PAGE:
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EDWIN CANNAN, M.A., LL.D.,
APPOINTED TEACHER OF ECONOMIC THEORY IN THE UNIVERSITY OF LONDON AT THE
WITH TWO ADDITIONAL SECTIONS."
P. S. KING & SON,
ORCHARD HOUSE, WESTMINSTER
PREFACE TO THE SECOND EDITION.
THE history of the theories dealt with in this book has not been much affected by the researches of the last ten years. The publication of the student's notes of Adam Smith's lectures and Dr. W. R. Scott's study of the philosophy of Francis Hutcheson, have indeed thrown much additional light upon the origin of the Wealth of Nations, but that subject lies outside the limits laid down, and can be conveniently treated by itself. The new information contradicts nothing in the present work, and confirms the conjecture of Chapter VI., § 1, as to the manner in which the Smithian scheme of Distribution was evolved.
Certain critics of the first edition complained of its tone, but I have great hope that what appeared to be ill-tempered blasphemy in 1893 will now be seen to be the calm statement of undoubted fact. No suggestion of actual misrepresentation or mistake in the history has reached me. Substantial changes therefore do not appear to be called for, and my experience in collating different editions of some of the greatest economic works does not incline me to regard extensive changes of an unimportant character with favour. Such changes generally add unnecessarily to the bulk of a book, almost always destroy its consistency, and invariably confuse and annoy the serious student. I have consequently resisted all temptations
to strengthen or modify arguments, and to add new quotations.
The only changes in the text are the correction of a few misprints and grammatical blunders, the conversion of 'Mr. Giffen' into 'Sir Robert Giffen,' and the modification of one or two references to time which might have been confusing to the readers of a book dated 1903. In the references in the footnotes several alterations have been made necessary by the reprinting of Ricardo's letters to the Morning Chronicle, and by Professor Marshall's revision of successive editions of the first volume of his Principles; it has also been made clear that the tripartite division of Say's Traité occurs first in his second edition.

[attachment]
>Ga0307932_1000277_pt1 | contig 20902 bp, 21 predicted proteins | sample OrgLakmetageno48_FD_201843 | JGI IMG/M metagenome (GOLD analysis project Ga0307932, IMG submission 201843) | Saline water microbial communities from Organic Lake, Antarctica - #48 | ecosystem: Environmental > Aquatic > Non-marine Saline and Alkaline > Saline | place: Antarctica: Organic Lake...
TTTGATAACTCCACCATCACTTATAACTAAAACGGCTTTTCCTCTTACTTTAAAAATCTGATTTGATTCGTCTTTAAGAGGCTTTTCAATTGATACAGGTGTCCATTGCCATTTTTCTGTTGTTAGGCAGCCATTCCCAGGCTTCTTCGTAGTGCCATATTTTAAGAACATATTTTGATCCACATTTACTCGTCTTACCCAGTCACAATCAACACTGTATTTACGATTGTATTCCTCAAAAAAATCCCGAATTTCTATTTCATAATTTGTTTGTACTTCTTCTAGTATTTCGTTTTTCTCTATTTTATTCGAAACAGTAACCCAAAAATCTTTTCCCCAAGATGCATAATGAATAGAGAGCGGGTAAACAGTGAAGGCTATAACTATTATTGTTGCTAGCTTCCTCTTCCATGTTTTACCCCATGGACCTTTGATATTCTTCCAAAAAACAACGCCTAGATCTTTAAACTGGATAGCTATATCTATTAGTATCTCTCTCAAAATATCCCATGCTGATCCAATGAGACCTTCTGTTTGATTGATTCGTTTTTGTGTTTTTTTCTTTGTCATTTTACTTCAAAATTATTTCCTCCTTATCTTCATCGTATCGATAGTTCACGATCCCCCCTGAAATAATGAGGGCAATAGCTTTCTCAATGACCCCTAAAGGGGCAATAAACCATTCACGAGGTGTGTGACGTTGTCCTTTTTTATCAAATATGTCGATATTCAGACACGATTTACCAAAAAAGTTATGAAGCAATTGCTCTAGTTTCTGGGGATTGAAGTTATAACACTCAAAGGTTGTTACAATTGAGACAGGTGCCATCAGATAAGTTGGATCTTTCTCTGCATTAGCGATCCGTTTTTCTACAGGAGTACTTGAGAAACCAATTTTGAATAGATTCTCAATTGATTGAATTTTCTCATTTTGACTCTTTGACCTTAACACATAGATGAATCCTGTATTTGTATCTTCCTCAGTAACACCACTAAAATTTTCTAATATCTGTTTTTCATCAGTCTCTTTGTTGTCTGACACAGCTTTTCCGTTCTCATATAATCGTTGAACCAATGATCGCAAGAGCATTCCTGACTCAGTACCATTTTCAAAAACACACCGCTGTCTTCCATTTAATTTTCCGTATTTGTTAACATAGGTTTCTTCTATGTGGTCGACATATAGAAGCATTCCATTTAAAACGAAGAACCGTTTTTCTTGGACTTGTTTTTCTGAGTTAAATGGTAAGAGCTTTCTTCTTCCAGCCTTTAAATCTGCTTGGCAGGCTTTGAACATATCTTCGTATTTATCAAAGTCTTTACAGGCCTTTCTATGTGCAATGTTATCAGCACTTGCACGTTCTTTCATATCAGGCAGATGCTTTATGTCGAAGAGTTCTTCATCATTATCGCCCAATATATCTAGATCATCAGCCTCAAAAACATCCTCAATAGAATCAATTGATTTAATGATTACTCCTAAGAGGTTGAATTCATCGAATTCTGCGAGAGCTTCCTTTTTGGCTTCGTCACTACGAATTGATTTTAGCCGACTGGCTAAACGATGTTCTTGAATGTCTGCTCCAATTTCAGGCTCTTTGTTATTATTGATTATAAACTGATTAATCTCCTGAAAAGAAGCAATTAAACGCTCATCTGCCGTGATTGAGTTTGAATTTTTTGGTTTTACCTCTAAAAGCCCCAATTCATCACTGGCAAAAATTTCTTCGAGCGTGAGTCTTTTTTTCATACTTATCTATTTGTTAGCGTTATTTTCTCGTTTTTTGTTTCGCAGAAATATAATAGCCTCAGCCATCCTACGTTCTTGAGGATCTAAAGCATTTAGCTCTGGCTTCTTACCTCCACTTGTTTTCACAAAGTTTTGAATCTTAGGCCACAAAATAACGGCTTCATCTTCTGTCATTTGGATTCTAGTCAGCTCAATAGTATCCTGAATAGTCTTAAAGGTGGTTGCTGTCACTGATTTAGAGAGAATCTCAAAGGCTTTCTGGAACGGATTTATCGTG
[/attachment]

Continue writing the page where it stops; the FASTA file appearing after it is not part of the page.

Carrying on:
But while thus confining the alterations within the narrowest possible limits, I have not thought myself precluded from adding at the end of the last chapter two entirely new sections, in which I have attempted to indicate the relation of the theories of to-day to those of the period under review, and to show that the old theories have been replaced by others stronger from a scientific point of view, and equally suitable for the practical needs of their own time.
LONDON SCHOOL OF ECONOMICS,
PREFACE TO THE FIRST EDITION.
As no one any longer believes that political economy was invented by Adam Smith and perfected by John Stuart Mill, it has become necessary almost to apologise for taking the dates of the publication of the Wealth of Nations and Mill's Principles of Political Economy for the limits of a history of a portion of economic theory.
I have chosen to begin with 1776 because what may be called the framework of the theories of Production and Distribution which have been taught in English economic works for the last hundred years, appears to owe its origin entirely to that peculiar combination of indigenous economics with the system of Quesnay which is to be found in the Wealth of Nations. I have ended with 1848 because it is yet too early to treat in an historical spirit the twenty-five years which have elapsed since 1868, and the period of stagnation which followed the publication of Mill's work is not a profitable subject of study except in connexion with the outburst of new ideas which ended it.
I have been able to obtain surprisingly little assistance from previous writers. Sir Travers Twiss' View of the Progress of Political Economy is forty-six years old. Professor Ingram's History of Political Economy, and Mr. Price's Short History of Political Economy in England from Adam Smith to Arnold Toynbee are both excellent, but the present work is so much more detailed within its own limits that